Tens of thousands of residents have fled, as troops from Nigeria and Senegal prepare to invade the country and use force to install Mr Barrow as the rightful president on January 19.
Mr Jammeh initially accepted the December 1 election result, but a week later, he reversed his decision, claiming that voter fraud had cost him the election. He has since petitioned Gambia’s Supreme Court for a re-run of the polls, in what critics have said is simply an attempt to cling to power. On Wednesday Gambia’s parliament voted to extend his term by 90 days.
Delegations led by the Economic Community of West African States (ECOWAS) and its president Ellen Johnson Sirleaf have tried to convince Mr Jammeh to step aside, to little result.
The West African bloc is now preparing to use force to end Mr Jammeh’s rule and install Mr Barrow in the presidential office.
The Nigerian government last week authorised generals to mobilise an 800-strong battalion to spearhead the mission and on Wednesday confirmed that a warship was heading toward Gambia for “training” as regional countries prepared to intervene. Columns of Senegalese troops also moved to the Gambian border on Wednesday.
Mr Barrow has been in neighbouring Senegal since last week, amid fears that he could be thrown in jail or even killed if he stayed in Gambia ahead of taking charge.
He is due to hold his inauguration at the Banjul’s Independence Stadium on Thursday, but to avoid trouble, diplomats say he could end up being sworn in at the Gambian embassy in Senegal.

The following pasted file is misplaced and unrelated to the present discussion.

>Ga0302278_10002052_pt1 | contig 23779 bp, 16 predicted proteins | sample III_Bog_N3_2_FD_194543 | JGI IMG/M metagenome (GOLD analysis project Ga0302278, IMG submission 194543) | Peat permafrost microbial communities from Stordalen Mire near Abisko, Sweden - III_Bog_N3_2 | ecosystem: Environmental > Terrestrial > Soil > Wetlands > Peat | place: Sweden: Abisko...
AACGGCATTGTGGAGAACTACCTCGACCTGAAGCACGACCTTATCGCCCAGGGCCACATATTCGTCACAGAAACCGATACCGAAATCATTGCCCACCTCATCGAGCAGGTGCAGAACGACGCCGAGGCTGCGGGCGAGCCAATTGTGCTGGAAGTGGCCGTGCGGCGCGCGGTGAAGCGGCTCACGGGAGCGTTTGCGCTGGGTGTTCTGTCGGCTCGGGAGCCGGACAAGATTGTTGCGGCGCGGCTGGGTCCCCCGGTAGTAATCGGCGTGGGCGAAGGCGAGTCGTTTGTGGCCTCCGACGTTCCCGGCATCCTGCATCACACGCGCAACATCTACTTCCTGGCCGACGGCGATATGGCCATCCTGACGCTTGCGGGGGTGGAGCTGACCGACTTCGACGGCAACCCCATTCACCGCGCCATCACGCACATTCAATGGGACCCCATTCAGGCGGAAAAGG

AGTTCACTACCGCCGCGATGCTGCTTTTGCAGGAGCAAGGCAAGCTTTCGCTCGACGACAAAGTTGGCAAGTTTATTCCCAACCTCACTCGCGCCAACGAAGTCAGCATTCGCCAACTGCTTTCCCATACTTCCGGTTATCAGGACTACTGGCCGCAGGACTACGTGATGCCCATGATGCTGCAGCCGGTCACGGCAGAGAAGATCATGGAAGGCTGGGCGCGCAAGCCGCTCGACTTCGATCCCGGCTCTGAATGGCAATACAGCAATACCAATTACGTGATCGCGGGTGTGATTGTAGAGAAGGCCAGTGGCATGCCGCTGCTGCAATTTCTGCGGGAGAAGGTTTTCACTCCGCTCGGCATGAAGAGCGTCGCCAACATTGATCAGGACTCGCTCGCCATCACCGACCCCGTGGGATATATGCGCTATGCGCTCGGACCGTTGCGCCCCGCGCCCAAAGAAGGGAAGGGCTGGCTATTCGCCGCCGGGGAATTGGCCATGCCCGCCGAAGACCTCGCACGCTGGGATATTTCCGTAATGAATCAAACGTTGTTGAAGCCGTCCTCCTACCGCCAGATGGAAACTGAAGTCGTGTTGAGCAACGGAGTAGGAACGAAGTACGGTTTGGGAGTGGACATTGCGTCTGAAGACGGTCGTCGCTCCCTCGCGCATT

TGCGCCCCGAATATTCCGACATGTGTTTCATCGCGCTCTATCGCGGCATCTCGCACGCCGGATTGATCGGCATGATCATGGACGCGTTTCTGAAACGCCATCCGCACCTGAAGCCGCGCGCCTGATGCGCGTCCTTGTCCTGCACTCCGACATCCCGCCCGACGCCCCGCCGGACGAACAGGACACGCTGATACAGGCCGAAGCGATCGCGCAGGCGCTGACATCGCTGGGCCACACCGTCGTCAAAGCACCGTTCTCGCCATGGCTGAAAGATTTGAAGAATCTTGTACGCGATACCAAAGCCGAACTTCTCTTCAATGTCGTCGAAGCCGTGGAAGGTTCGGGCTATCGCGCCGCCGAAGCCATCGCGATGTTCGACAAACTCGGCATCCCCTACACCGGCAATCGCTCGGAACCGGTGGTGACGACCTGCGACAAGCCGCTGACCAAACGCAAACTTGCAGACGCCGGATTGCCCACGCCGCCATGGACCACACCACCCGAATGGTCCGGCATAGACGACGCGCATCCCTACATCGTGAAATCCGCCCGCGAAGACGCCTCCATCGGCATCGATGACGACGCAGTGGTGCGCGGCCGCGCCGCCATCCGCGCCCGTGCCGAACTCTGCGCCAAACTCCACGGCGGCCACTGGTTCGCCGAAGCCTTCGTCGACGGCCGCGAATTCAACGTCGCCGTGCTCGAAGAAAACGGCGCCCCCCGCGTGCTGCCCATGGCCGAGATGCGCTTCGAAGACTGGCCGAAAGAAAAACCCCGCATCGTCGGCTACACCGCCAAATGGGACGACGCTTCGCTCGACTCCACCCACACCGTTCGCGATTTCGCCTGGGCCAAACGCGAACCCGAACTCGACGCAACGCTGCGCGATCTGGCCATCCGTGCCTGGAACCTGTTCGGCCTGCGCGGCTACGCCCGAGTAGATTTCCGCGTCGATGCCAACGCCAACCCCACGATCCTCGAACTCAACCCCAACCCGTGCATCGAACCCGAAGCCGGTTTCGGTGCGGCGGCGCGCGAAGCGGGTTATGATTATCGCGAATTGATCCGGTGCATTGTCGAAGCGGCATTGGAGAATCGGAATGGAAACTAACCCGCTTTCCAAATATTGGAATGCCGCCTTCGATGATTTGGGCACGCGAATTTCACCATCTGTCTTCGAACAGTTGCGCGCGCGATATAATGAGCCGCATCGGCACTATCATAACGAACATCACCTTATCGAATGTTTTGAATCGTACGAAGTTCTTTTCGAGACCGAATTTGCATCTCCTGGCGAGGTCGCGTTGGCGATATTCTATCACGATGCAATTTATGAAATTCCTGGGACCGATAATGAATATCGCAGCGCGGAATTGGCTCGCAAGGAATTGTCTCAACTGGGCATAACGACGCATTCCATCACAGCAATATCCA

Britain’s Foreign Office has warned of a “high” potential for unrest in the country, which, despite Mr Jammeh’s fearsome reputation, has become a popular winter holiday destination in recent years.
More than 1,000 mainly British and Dutch tourists began leaving the tiny West African nation on specially chartered flights on Wednesday. Hundreds streamed into the airport, seeking information on departures.
At least 26,000 citizens had fled Gambia into Senegal by Wednesday afternoon.
Where is Gambia?
Gambia is the smallest nation in mainland Africa, with a population of just 1.9 million people – including an army of just 900 soldiers. It follows the shape of the Gambia river and is surrounded on three sides by Senegal.
The former British colony gained independence from Britain in 1965 and has had just two leaders since.
Who is Yahya Jammeh?
Mr Jammeh, who styled himself “Excellency Sheikh Professor Doctor President”, had been in office since a coup 22 years ago, ruling through a cult of fear that fused witchcraft with oppression.
He claimed to have invented his own herbal cure for HIV, and once “exorcised” an entire village of 1,000 people by force-feeding them hallucinogenic potions.
A self-declared “dictator of development and progress,” he did enjoy some popular support, mainly for developing Gambia’s infrastructure and beach tourism trade, which attracts 50,000 Britons a year.
But he was also criticised for jailing and torturing thousands of critics, some of whom did not leave prison alive.